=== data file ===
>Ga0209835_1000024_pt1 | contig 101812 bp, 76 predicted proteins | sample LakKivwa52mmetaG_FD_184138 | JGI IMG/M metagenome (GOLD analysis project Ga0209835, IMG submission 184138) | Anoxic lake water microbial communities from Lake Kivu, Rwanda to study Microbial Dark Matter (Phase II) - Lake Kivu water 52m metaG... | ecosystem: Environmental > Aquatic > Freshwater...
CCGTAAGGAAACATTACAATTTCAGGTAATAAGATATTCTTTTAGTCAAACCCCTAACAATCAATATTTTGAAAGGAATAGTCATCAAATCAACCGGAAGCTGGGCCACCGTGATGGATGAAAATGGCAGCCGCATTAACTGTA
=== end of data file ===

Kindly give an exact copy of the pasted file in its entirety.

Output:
>Ga0209835_1000024_pt1 | contig 101812 bp, 76 predicted proteins | sample LakKivwa52mmetaG_FD_184138 | JGI IMG/M metagenome (GOLD analysis project Ga0209835, IMG submission 184138) | Anoxic lake water microbial communities from Lake Kivu, Rwanda to study Microbial Dark Matter (Phase II) - Lake Kivu water 52m metaG... | ecosystem: Environmental > Aquatic > Freshwater...
CCGTAAGGAAACATTACAATTTCAGGTAATAAGATATTCTTTTAGTCAAACCCCTAACAATCAATATTTTGAAAGGAATAGTCATCAAATCAACCGGAAGCTGGGCCACCGTGATGGATGAAAATGGCAGCCGCATTAACTGTA